Draped in the color of Iran’s Green Movement and standing beside his wife, Akbar Ganji accepted the 2010 Milton Friedman Prize for Advancing Liberty on May 13. Ganji’s acceptance and the remarks that followed capped an evening of celebration and speeches — a biennial event the Cato Institute has presented for the last eight years.
More than 900 Cato Sponsors and friends from as far as Australia filled the gala ballroom of the Hilton Washington to join in celebrating the legacy of Friedman and the achievements of Ganji. The Iranian writer and journalist, who spent six years in a Tehran prison for advocating a secular democracy and exposing government involvement in the assassination of individuals who opposed Iran’s theocratic regime, was the fifth recipient of the prize, joining Yon Goicoechea, leader of the pro-democracy student movement in Venezuela; Mart Laar, former prime minister of Estonia; Hernando de Soto, Peruvian property rights crusader; and Peter Bauer, the late British development economist.
The Milton Friedman Prize for Advancing Liberty, named in honor the great 20th century champion of liberty, is presented every other year to an individual who has made a significant contribution to advance human freedom. This year’s pool of nominees was deep, but Akbar Ganji stood out. He is best known for a 1999 series of articles investigating the Chain Murders of Iran, which left five dissident intellectuals dead. Later published in the book The Dungeon of Ghosts, his articles tied the killings to senior clerics and other officials in the Iranian government, including former President Ali Akbar Hashemi Rafsanjani.
In his acceptance speech, delivered through an interpreter, Ganji said that “emancipation movements in the United States,” from the American Revolution to the civil rights movement, have inspired struggles for freedom around the world. But he warned that the United States had sometimes supported dictatorial regimes in other countries and that in the Middle East “the tyranny of secular and corrupt governments, supported by the United States and other Western countries,” had pushed their people toward the only visible alternative, religious extremism and fundamentalism. In his own Iran the U.S.-backed shah was overthrown by the Islamic Revolution in 1979. Today, he said, after 31 years of “extremist Islamic fundamentalism,” Iran is “the only country in the region that if fair, free, and competitive elections were to be held, democratic forces that believe in the separation of religion from the state would be victorious.” He also said that Western leaders were wrong to believe that “by invading a country and occupying it they can bring democracy to it.” It didn’t work in Iraq, and in Iran both the intensification of economic sanctions and the threat of military action will weaken the democratic opposition and strengthen the hand of the ruling regime.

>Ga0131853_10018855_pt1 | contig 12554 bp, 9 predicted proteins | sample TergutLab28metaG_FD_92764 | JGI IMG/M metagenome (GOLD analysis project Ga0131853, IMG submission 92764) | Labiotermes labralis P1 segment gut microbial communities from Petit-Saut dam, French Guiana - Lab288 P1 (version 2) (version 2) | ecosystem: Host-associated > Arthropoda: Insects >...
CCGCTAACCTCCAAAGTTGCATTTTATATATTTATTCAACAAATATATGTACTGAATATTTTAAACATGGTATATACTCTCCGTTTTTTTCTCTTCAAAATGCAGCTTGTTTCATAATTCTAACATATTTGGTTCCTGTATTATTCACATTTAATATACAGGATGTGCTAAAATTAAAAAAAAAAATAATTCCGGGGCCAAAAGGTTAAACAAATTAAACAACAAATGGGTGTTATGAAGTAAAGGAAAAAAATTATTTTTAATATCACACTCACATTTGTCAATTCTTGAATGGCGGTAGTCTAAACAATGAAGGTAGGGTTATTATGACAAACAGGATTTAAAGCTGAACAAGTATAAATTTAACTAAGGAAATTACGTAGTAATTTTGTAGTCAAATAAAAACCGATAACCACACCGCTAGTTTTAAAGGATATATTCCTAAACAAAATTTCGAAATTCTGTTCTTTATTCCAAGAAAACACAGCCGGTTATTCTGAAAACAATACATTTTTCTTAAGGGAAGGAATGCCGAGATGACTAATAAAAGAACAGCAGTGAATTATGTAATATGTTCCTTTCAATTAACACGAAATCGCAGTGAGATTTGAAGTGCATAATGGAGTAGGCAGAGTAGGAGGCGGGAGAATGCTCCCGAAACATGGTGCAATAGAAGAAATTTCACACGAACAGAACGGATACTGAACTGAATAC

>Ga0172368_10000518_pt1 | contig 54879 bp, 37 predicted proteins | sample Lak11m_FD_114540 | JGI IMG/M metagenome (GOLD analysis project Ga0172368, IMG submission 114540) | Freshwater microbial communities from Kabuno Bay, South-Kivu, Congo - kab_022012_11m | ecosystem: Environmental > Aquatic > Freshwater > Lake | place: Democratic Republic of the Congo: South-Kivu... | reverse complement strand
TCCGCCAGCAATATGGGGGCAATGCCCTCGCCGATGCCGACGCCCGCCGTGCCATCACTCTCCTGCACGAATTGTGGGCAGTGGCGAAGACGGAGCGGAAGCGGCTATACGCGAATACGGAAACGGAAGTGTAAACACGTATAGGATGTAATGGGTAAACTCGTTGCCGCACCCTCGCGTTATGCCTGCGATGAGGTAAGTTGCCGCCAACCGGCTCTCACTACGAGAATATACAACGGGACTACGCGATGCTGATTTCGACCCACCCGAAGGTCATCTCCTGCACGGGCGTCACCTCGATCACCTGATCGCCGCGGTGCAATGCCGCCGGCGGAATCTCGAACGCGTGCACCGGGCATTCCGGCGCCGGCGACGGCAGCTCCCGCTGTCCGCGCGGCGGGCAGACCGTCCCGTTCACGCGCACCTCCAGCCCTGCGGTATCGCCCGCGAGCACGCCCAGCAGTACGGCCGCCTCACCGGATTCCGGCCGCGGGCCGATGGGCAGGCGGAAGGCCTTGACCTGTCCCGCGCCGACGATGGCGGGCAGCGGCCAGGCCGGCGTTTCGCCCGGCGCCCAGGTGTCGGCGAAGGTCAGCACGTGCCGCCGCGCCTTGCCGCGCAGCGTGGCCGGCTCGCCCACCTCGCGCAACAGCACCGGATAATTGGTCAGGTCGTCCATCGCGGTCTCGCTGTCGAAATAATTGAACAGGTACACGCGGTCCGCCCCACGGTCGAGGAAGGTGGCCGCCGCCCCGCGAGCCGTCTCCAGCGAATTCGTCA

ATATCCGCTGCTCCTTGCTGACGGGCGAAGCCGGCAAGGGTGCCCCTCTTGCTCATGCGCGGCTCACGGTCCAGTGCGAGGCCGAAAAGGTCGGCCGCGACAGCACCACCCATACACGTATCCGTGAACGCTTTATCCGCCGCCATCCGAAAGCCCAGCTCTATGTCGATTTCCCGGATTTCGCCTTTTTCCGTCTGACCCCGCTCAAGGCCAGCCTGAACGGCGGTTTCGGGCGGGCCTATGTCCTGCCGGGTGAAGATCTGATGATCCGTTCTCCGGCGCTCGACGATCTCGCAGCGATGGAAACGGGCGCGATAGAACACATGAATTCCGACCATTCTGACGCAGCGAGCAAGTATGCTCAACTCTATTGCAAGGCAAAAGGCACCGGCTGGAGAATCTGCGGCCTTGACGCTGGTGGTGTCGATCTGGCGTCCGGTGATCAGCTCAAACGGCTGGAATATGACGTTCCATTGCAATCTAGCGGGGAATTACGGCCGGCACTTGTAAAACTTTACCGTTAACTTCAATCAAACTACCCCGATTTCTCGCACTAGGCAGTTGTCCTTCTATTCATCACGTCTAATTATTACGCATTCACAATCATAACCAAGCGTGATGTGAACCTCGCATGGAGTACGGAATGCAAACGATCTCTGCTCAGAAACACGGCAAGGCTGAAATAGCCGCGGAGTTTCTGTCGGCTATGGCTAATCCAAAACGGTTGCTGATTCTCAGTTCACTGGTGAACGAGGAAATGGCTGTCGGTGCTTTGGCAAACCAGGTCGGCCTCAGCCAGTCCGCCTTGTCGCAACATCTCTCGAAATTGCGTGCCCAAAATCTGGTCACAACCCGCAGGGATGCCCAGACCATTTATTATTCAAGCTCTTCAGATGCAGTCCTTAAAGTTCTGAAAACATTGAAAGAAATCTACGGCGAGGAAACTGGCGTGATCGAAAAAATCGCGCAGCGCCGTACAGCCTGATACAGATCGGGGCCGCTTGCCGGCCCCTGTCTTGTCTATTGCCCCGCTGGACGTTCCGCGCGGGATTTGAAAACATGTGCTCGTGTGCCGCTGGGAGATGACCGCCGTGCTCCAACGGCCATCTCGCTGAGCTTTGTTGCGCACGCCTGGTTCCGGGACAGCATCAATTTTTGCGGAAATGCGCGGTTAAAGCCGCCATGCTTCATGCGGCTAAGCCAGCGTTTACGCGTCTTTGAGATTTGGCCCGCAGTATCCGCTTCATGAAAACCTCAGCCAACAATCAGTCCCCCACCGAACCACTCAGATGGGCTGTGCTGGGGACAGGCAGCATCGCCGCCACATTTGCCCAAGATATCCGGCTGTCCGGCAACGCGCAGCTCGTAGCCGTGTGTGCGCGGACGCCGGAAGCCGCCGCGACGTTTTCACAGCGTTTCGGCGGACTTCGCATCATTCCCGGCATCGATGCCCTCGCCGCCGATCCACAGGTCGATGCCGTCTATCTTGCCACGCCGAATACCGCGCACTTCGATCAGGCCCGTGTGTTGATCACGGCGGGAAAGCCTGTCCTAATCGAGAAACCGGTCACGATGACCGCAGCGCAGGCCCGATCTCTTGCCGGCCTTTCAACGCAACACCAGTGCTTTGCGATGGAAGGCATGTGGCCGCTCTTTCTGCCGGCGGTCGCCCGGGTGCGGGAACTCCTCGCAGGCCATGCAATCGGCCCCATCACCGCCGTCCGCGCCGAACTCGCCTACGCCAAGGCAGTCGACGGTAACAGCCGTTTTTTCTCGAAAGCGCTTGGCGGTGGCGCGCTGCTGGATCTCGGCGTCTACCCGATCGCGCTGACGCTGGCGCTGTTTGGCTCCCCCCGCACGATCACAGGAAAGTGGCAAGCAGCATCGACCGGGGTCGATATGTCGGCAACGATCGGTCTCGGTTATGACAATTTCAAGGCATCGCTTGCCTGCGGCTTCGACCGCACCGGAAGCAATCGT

George Will, Pulitzer prize-winning columnist, delivered the keynote address, a meditation on the financial crisis in Greece, the American welfare state, and baseball. “Given freedom, the American people will flower,” Will said. “Given the Cato Institute, the American people will, in time, secure freedom.”